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Friday, May 9, 2008

Petronomics 101

I am almost amazed that there has been no major outcry from the American consumer about the price of gasoline. After all, it is the life blood of our economy.

But the price keeps going up and up and up. Not because of any "greedy" oil companies (their profit margin is a lowly 6%) but because of two reasons:

1) Increasing Global Demand
2) Decreasing Supply

Either one of these by themselves will drive prices up, but a combination of both will be like launching prices with JATO packs. What we have is a combination of both. The global demand is something that is out of our control. We simply cannot tell India and China that they have to stop using so much oil as it is the life-blood of their economies too.

The decreasing supply on the other hand, is something we could do something about, if only the leftist Dems (and a few Republicans) in Congress would get off of their high horses and join the rest of us in reality.

Lt. Col. Oliver North's most recnt column deals with these topics. From TownHall.com:

While Washington's political elites in both parties have debated and dithered, the price of crude oil has risen to $123 per barrel -- nearly double what it was at this time last year. The average cost of a gallon of gas at the pump is approaching $4 per gallon. Some analysts now are predicting that the price of a barrel of oil could approach $200 in the next two years -- and that gasoline could be $6 a gallon. An equal amount of diesel may cost truckers as much as $7.50.

But, when Congress tried to do something about it, this happened:

Ethanol: The Side Effects
April 29, 2008

And this:

Big Corn And Ethanol Hoax
March 13, 2008

And Lt. Col. North continues:

The cost of crude oil is out of sight and climbing. Petrodollars are funding a radical Islamic jihad being waged against us. Here at home, the cost of everything from fuel to food is going up, and we're sending out of the country capital needed to resuscitate an economy that is, at best, sluggish and, at worst, foundering.

The majority in Congress has responded by proposing tax increases for domestic energy production, suggesting new mandates on producers, demanding that coal-fired electric plants be shut down, and whining that foreign governments need to increase oil production -- while opposing exploitation of reserves here at home. In a news conference two weeks ago, President Bush criticized Congress for blocking efforts to expand domestic oil production in the Arctic National Wildlife Refuge. And this week, in a noteworthy understatement, White House spokesman Scott Stanzel observed, "We have here, in this nation, resources that we are not utilizing."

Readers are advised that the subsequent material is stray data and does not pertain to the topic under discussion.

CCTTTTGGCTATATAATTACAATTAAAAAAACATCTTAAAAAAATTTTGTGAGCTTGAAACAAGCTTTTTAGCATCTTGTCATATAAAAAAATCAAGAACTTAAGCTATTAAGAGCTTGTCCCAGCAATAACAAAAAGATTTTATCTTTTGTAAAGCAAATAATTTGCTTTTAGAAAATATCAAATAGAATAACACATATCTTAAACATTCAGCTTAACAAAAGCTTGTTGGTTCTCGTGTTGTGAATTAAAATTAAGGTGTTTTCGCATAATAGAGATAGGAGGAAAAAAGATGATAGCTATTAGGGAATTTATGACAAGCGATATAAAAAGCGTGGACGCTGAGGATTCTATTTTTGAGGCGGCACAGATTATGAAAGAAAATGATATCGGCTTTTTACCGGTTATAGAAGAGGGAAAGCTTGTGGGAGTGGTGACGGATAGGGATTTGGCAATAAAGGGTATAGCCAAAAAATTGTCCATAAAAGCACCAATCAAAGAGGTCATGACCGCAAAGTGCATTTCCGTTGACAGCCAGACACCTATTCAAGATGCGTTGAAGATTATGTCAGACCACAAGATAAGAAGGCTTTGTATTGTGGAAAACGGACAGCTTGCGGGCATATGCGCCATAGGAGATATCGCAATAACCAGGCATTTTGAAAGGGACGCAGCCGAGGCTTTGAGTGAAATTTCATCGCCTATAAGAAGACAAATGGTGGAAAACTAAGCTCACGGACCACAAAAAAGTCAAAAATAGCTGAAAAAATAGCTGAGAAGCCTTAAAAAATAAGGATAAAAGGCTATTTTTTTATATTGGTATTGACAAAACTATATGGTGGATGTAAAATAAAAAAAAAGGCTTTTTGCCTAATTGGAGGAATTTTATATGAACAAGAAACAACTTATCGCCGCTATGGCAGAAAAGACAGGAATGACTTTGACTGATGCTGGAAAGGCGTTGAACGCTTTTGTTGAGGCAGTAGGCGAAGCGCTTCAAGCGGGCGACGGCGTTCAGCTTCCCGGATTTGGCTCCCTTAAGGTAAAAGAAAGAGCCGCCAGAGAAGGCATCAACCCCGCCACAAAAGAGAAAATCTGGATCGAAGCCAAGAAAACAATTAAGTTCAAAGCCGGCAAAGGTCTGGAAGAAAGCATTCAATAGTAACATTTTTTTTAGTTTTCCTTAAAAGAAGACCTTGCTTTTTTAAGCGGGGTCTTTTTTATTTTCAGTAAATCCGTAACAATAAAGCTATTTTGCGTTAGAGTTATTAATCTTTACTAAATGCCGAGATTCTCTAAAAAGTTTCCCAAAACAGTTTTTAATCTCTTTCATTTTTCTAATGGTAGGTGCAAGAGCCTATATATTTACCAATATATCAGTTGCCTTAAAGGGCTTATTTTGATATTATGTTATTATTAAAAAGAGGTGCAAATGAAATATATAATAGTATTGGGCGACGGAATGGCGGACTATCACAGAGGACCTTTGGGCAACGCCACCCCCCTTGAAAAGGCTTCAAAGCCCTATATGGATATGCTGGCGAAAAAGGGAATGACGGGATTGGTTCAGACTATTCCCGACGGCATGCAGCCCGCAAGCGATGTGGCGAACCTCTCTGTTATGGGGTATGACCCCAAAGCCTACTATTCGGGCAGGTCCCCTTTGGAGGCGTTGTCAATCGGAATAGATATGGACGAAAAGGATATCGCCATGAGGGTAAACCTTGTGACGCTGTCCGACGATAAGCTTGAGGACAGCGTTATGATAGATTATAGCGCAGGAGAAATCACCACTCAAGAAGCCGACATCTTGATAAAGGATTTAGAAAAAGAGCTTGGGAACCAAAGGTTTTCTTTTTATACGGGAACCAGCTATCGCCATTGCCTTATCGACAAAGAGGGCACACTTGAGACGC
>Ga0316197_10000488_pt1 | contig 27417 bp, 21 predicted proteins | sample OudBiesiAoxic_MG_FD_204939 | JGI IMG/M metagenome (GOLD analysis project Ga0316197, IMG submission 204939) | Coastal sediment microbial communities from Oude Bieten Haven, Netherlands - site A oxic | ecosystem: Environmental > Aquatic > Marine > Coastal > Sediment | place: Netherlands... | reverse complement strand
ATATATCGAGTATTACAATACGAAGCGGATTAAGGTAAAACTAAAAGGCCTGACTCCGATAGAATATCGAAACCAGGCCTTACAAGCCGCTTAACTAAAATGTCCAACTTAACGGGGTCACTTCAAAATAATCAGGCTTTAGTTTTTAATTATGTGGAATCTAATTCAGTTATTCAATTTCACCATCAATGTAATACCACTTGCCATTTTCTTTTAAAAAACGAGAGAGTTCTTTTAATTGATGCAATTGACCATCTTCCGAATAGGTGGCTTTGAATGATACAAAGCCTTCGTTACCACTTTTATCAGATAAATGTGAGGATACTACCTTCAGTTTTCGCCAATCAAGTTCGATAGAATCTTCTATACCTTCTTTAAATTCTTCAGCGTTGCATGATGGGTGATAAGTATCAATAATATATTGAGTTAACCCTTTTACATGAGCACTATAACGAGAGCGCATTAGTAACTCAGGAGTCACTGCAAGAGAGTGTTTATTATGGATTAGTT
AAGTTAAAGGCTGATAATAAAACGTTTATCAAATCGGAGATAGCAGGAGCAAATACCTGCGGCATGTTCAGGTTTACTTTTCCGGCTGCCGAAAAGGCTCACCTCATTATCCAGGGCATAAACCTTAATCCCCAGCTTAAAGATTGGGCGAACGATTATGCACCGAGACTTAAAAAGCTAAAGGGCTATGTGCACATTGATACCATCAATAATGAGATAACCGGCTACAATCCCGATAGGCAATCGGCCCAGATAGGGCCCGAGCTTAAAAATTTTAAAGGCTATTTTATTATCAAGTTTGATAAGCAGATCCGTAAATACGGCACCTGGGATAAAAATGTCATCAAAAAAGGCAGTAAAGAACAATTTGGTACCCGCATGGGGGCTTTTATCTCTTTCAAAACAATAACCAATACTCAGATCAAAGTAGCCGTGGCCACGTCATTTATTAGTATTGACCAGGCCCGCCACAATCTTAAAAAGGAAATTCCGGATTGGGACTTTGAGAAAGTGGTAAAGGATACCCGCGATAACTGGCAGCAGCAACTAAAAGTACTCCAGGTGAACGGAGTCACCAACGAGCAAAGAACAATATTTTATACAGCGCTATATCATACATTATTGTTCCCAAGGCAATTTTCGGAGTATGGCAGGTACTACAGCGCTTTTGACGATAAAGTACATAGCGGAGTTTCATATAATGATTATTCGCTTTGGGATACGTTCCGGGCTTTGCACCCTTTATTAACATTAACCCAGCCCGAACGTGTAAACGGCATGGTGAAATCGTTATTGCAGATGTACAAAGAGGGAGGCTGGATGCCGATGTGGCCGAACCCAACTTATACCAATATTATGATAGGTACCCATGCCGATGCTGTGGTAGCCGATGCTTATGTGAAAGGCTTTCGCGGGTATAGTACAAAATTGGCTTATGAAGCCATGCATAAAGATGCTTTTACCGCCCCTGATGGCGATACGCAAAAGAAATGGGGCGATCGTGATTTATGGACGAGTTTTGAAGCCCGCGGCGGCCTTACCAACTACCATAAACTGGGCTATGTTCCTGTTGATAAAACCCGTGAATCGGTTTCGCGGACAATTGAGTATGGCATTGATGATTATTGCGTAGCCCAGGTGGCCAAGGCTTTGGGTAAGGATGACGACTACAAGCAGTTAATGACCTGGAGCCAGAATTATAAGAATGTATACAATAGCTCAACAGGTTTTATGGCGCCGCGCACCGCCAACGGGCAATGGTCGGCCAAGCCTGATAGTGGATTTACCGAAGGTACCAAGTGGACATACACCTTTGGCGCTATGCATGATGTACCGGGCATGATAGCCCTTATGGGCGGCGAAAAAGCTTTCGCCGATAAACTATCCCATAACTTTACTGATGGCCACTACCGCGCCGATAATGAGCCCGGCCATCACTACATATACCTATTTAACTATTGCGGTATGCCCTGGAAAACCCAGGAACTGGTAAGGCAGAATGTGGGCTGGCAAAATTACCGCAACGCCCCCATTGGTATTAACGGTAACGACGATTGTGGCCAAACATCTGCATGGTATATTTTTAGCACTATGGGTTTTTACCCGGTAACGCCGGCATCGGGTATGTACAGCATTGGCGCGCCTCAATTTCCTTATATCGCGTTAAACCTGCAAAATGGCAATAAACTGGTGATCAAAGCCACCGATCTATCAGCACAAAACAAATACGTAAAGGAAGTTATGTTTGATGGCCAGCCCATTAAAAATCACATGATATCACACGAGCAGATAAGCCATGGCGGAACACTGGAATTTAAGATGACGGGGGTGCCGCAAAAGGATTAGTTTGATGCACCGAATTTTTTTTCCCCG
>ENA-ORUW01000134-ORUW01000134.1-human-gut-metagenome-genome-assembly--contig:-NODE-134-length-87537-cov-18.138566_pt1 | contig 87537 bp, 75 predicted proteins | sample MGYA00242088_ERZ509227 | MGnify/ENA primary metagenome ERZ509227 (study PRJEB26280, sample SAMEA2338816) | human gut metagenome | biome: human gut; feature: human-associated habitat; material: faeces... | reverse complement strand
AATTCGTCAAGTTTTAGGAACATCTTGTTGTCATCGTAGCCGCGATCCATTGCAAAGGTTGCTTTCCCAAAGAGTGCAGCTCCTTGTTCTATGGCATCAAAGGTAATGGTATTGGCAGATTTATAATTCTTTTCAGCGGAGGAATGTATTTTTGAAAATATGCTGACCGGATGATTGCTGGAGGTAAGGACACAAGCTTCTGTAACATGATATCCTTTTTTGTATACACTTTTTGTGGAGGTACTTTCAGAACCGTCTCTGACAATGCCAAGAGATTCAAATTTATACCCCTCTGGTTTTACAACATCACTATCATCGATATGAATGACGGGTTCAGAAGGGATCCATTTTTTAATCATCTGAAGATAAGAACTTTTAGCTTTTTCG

No, really? The newest oil refinery in the United States was built by Marathon in Garyville, La., in 1976. Since then, every effort to construct new facilities has been thwarted by protests and lawsuits from "environmental" groups and government red tape. It has been 12 years since the last nuclear reactor came on line to generate electrical power in the United States.

But not all in Congress are so blinded by PC idiocy:

Sen. Kay Bailey Hutchison of Texas has proposed a realistic solution: the Domestic Energy Production Act of 2008. Her bill would permit exploitation of more than a trillion barrels of U.S. territorial oil and nearly 600 trillion cubic feet of natural gas -- more than the combined hydrocarbon reserves of Saudi Arabia, Mexico, Nigeria, Venezuela, Libya and Iran. The measure also would streamline the process for building new refineries and clean, safe nuclear power plants, as well as funding to develop alternative fuels.

But none of that -- and the consequent reduction in energy costs -- ever will benefit American consumers, unless Congress acts.

The longer we wait to get a comprehensive energy plan, the higher gas prices will go and the less money we will have to research and convert to alternative sources later on.

Please write to Congress and ask them to stop being so short-sighted and to support the Domestic Energy Production Act of 2008.

You can access the complete column on-line here:

Petronomics 101
Lt. Col. Oliver North
May 9, 2008

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